A year on, having understandably lost patience with his chief supporter and cousin, Louis XV, and with the greater part of the British army fighting in Flanders against the French, leaving Great Britain largely undefended, Charles secretly gathered together arms and a modest war chest, and set sail from Brittany, landing a small party at Eriskay in the Outer Hebrides on 23rd July 1745. His audacious – or reckless – plan was to gain a foothold in the Western Highlands, rally support en route south via Edinburgh, meet up with a French invasion force at London, remove the Hanoverian ‘usurper’ George II (r.1727), and then settle in at St. James’s Palace, while awaiting the arrival of his father, King James VIII and III. And while luck and the element of surprise were on his side, for a time it proved almost as straightforward as that…

To find out more you will of course need to read the book, but in the meantime here is a chance to win your very own copy.

The question Jacqueline has devised is for you is to tell us

Who is your favourite rebel and why?

There is no right or wrong answer and you don’t need to provide your address as we’ll email the lucky winner. The rebel can be from any period of history.

How to enter

Please reply to this post using the ‘Leave a Comment’ at the end of the post.

The Rules

All entries must be received by midnight on Tuesday 17th May 2016.  The competition is open to readers in the UK only (prize courtesy of the publisher).

Good luck!

THE COMPETITION IS NOW CLOSED.

THE WINNER HAS BEEN NOTIFIED AND WE WOULD LIKE TO THANK EVERYONE WHO ENTERED.

If you’re not our lucky winner but would like to buy a copy of Jacqueline’s book, it can be purchased from Bloomsbury PublishingWaterstonesAmazon plus many other leading book sellers.
Featured image: The Battle of Culloden; Peel Ross; Highland Council.

Reports of seismic activity in 18th century England

As our regular readers will, by now be aware, we blog about everything and anything from Georgian times so, with that in mind, we have ventured, somewhat bizarrely, into the realms of seismology (the study of earthquakes) and thought we would take a look at some we came across in the newspapers of the day.  There appear to have been quite a few major earthquakes around the world during that time, the largest taking place in Lisbon in 1755, but we’re going to take a look at a few closer to home in the United Kingdom.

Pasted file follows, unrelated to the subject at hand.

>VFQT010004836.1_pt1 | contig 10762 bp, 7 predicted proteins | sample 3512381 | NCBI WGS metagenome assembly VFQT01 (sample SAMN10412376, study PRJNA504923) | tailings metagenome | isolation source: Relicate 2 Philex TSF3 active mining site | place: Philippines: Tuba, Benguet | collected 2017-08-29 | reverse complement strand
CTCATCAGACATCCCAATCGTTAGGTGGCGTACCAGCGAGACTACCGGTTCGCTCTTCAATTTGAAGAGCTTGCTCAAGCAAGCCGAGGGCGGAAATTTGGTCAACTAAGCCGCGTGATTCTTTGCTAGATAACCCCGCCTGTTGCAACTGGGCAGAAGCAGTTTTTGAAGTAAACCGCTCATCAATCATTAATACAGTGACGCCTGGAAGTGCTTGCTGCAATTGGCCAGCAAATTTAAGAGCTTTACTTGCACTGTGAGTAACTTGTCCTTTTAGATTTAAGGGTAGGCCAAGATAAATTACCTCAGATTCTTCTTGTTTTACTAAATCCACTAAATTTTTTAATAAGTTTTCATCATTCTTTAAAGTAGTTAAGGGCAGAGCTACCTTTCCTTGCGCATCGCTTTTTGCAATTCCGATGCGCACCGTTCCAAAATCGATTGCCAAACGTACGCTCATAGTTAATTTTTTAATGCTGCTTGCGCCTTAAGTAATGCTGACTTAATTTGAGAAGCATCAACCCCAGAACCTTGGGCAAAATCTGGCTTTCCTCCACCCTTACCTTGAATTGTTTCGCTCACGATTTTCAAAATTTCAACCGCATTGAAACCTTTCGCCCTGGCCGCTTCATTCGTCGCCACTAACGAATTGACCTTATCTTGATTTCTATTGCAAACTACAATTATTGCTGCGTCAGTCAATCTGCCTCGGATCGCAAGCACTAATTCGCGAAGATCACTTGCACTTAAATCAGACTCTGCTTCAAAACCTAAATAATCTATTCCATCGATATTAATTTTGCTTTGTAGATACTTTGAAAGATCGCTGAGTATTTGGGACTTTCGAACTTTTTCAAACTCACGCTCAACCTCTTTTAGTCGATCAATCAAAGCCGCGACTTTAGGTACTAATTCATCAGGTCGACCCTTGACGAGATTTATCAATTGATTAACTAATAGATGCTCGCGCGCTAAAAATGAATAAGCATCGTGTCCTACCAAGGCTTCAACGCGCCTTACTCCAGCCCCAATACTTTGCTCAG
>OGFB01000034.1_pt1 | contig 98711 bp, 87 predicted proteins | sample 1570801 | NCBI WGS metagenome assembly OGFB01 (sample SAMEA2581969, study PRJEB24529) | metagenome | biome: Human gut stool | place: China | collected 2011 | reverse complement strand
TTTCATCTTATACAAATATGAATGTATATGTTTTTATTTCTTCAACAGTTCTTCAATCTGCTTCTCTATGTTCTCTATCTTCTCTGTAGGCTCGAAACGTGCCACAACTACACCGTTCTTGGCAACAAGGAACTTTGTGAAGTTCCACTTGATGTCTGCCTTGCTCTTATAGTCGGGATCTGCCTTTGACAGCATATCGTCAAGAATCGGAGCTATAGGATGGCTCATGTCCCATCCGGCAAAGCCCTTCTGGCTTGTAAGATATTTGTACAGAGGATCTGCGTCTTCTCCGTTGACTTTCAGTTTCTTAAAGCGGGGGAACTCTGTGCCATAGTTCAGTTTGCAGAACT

Aertbeevinge tot Jedo (Earthquake at Jedo). © The Trustees of the British Museum
Aertbeevinge tot Jedo (Earthquake at Jedo).
© The Trustees of the British Museum

Oct 10, 1731. At Aynhoe, Northamptonshire.

Oct 25, 1734. At Arundel and Shoreham

Dec 10, 1738. At Hallifax [sic] and Huddersfield, Yorkshire

June 15, 1745. In Somersetshire

Feb 14, 1749. At Leadhills in Scotland when the people were so frightened that they left their houses.

Aug 23, 1750. A smart shock in Nottinghamshire.

Sept 30, 1750. In Northamptonshire, Lincolnshire, Leicester and Derby. At Kelmarsh an old woman was thrown out of her chair and people ran out of the church. At Barton Overy, a child was shaken out of a chair into the fire. According to the General Advertiser:

The letters which give accounts of the late earthquakes felt in Lincolnshire in the latter end of last month seem to confirm the notion advanced of rains falling after very hot weather being the nearest cause of them and that they are immediately occasioned a real ‘convulsion in the bowels of the earth‘.